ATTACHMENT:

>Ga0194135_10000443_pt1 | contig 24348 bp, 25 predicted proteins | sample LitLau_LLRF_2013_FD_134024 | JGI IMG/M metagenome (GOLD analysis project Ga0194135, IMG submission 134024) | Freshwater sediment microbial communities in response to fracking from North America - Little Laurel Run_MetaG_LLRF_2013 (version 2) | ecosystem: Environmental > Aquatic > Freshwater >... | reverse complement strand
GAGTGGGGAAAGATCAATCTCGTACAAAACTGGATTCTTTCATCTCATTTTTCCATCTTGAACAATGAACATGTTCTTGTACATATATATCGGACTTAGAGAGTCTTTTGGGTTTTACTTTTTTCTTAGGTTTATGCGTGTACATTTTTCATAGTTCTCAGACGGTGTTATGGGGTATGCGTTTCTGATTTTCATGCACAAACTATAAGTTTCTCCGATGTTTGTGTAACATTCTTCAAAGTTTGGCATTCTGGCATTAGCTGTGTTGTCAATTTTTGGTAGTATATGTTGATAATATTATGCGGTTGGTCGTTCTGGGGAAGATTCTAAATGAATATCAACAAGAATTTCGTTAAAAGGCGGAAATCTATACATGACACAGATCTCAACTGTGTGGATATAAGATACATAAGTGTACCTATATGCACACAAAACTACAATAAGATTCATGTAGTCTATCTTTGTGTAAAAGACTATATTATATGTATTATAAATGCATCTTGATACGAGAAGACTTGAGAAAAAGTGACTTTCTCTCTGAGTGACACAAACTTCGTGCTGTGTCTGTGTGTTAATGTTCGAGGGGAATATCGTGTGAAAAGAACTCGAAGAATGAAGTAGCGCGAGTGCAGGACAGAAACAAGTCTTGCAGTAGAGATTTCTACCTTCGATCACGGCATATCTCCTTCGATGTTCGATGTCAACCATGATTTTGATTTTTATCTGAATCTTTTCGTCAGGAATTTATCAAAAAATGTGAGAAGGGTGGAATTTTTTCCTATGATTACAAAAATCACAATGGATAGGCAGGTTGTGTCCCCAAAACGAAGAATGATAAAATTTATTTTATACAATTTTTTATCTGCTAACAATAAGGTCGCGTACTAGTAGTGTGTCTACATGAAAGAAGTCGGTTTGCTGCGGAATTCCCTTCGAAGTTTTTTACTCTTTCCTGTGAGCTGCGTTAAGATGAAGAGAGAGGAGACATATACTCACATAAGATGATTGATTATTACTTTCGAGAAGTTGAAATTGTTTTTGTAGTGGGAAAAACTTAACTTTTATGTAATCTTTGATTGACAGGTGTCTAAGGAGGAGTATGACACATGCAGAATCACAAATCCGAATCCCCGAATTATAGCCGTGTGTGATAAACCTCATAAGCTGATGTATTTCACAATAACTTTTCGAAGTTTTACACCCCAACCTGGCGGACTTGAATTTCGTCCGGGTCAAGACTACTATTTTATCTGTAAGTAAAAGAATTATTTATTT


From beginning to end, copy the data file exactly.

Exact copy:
>Ga0194135_10000443_pt1 | contig 24348 bp, 25 predicted proteins | sample LitLau_LLRF_2013_FD_134024 | JGI IMG/M metagenome (GOLD analysis project Ga0194135, IMG submission 134024) | Freshwater sediment microbial communities in response to fracking from North America - Little Laurel Run_MetaG_LLRF_2013 (version 2) | ecosystem: Environmental > Aquatic > Freshwater >... | reverse complement strand
GAGTGGGGAAAGATCAATCTCGTACAAAACTGGATTCTTTCATCTCATTTTTCCATCTTGAACAATGAACATGTTCTTGTACATATATATCGGACTTAGAGAGTCTTTTGGGTTTTACTTTTTTCTTAGGTTTATGCGTGTACATTTTTCATAGTTCTCAGACGGTGTTATGGGGTATGCGTTTCTGATTTTCATGCACAAACTATAAGTTTCTCCGATGTTTGTGTAACATTCTTCAAAGTTTGGCATTCTGGCATTAGCTGTGTTGTCAATTTTTGGTAGTATATGTTGATAATATTATGCGGTTGGTCGTTCTGGGGAAGATTCTAAATGAATATCAACAAGAATTTCGTTAAAAGGCGGAAATCTATACATGACACAGATCTCAACTGTGTGGATATAAGATACATAAGTGTACCTATATGCACACAAAACTACAATAAGATTCATGTAGTCTATCTTTGTGTAAAAGACTATATTATATGTATTATAAATGCATCTTGATACGAGAAGACTTGAGAAAAAGTGACTTTCTCTCTGAGTGACACAAACTTCGTGCTGTGTCTGTGTGTTAATGTTCGAGGGGAATATCGTGTGAAAAGAACTCGAAGAATGAAGTAGCGCGAGTGCAGGACAGAAACAAGTCTTGCAGTAGAGATTTCTACCTTCGATCACGGCATATCTCCTTCGATGTTCGATGTCAACCATGATTTTGATTTTTATCTGAATCTTTTCGTCAGGAATTTATCAAAAAATGTGAGAAGGGTGGAATTTTTTCCTATGATTACAAAAATCACAATGGATAGGCAGGTTGTGTCCCCAAAACGAAGAATGATAAAATTTATTTTATACAATTTTTTATCTGCTAACAATAAGGTCGCGTACTAGTAGTGTGTCTACATGAAAGAAGTCGGTTTGCTGCGGAATTCCCTTCGAAGTTTTTTACTCTTTCCTGTGAGCTGCGTTAAGATGAAGAGAGAGGAGACATATACTCACATAAGATGATTGATTATTACTTTCGAGAAGTTGAAATTGTTTTTGTAGTGGGAAAAACTTAACTTTTATGTAATCTTTGATTGACAGGTGTCTAAGGAGGAGTATGACACATGCAGAATCACAAATCCGAATCCCCGAATTATAGCCGTGTGTGATAAACCTCATAAGCTGATGTATTTCACAATAACTTTTCGAAGTTTTACACCCCAACCTGGCGGACTTGAATTTCGTCCGGGTCAAGACTACTATTTTATCTGTAAGTAAAAGAATTATTTATTT